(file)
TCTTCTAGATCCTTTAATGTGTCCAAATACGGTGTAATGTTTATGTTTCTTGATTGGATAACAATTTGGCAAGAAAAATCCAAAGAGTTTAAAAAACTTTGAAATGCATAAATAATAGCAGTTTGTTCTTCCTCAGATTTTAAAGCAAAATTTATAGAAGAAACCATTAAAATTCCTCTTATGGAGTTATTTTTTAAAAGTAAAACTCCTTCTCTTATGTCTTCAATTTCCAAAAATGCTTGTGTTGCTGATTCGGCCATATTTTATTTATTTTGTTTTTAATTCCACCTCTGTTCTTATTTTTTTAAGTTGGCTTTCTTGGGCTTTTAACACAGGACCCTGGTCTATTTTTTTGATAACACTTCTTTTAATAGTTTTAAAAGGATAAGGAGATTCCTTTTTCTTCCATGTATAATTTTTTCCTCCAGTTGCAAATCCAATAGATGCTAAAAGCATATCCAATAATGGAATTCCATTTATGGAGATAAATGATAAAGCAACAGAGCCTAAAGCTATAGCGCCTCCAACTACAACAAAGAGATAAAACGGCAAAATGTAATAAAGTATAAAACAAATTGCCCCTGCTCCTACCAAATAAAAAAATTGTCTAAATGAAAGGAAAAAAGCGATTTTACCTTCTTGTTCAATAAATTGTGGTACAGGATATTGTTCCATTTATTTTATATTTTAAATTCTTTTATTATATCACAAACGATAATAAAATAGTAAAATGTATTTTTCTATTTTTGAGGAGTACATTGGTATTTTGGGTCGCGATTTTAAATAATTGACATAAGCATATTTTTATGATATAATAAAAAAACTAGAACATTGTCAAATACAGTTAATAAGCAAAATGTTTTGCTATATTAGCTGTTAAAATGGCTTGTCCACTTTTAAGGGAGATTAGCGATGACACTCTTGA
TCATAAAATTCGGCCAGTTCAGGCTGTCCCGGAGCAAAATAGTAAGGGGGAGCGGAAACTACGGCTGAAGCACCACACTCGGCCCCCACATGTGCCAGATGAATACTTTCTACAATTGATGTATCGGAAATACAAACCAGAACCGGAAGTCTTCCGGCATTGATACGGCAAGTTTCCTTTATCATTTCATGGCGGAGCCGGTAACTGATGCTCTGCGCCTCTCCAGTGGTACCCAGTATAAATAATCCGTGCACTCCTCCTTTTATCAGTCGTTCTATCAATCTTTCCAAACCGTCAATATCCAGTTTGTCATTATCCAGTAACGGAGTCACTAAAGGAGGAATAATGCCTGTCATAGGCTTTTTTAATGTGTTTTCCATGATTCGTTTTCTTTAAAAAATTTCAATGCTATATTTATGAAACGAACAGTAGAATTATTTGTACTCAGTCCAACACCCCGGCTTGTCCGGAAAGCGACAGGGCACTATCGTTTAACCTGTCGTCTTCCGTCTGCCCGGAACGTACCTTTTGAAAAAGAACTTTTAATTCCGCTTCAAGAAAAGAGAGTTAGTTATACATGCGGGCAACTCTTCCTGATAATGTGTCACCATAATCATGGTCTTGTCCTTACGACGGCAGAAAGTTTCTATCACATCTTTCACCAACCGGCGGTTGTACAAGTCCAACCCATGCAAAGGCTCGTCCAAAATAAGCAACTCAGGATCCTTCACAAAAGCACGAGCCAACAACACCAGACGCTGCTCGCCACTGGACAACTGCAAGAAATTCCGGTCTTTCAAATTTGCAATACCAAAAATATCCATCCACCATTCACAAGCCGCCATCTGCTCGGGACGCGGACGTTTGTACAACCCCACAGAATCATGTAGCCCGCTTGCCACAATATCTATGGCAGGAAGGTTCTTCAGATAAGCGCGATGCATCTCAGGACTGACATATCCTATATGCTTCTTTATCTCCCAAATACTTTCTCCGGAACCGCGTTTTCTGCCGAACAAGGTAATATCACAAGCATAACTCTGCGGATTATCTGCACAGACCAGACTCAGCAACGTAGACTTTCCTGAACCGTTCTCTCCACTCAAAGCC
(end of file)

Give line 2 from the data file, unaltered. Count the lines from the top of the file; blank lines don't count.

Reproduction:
TCATAAAATTCGGCCAGTTCAGGCTGTCCCGGAGCAAAATAGTAAGGGGGAGCGGAAACTACGGCTGAAGCACCACACTCGGCCCCCACATGTGCCAGATGAATACTTTCTACAATTGATGTATCGGAAATACAAACCAGAACCGGAAGTCTTCCGGCATTGATACGGCAAGTTTCCTTTATCATTTCATGGCGGAGCCGGTAACTGATGCTCTGCGCCTCTCCAGTGGTACCCAGTATAAATAATCCGTGCACTCCTCCTTTTATCAGTCGTTCTATCAATCTTTCCAAACCGTCAATATCCAGTTTGTCATTATCCAGTAACGGAGTCACTAAAGGAGGAATAATGCCTGTCATAGGCTTTTTTAATGTGTTTTCCATGATTCGTTTTCTTTAAAAAATTTCAATGCTATATTTATGAAACGAACAGTAGAATTATTTGTACTCAGTCCAACACCCCGGCTTGTCCGGAAAGCGACAGGGCACTATCGTTTAACCTGTCGTCTTCCGTCTGCCCGGAACGTACCTTTTGAAAAAGAACTTTTAATTCCGCTTCAAGAAAAGAGAGTTAGTTATACATGCGGGCAACTCTTCCTGATAATGTGTCACCATAATCATGGTCTTGTCCTTACGACGGCAGAAAGTTTCTATCACATCTTTCACCAACCGGCGGTTGTACAAGTCCAACCCATGCAAAGGCTCGTCCAAAATAAGCAACTCAGGATCCTTCACAAAAGCACGAGCCAACAACACCAGACGCTGCTCGCCACTGGACAACTGCAAGAAATTCCGGTCTTTCAAATTTGCAATACCAAAAATATCCATCCACCATTCACAAGCCGCCATCTGCTCGGGACGCGGACGTTTGTACAACCCCACAGAATCATGTAGCCCGCTTGCCACAATATCTATGGCAGGAAGGTTCTTCAGATAAGCGCGATGCATCTCAGGACTGACATATCCTATATGCTTCTTTATCTCCCAAATACTTTCTCCGGAACCGCGTTTTCTGCCGAACAAGGTAATATCACAAGCATAACTCTGCGGATTATCTGCACAGACCAGACTCAGCAACGTAGACTTTCCTGAACCGTTCTCTCCACTCAAAGCC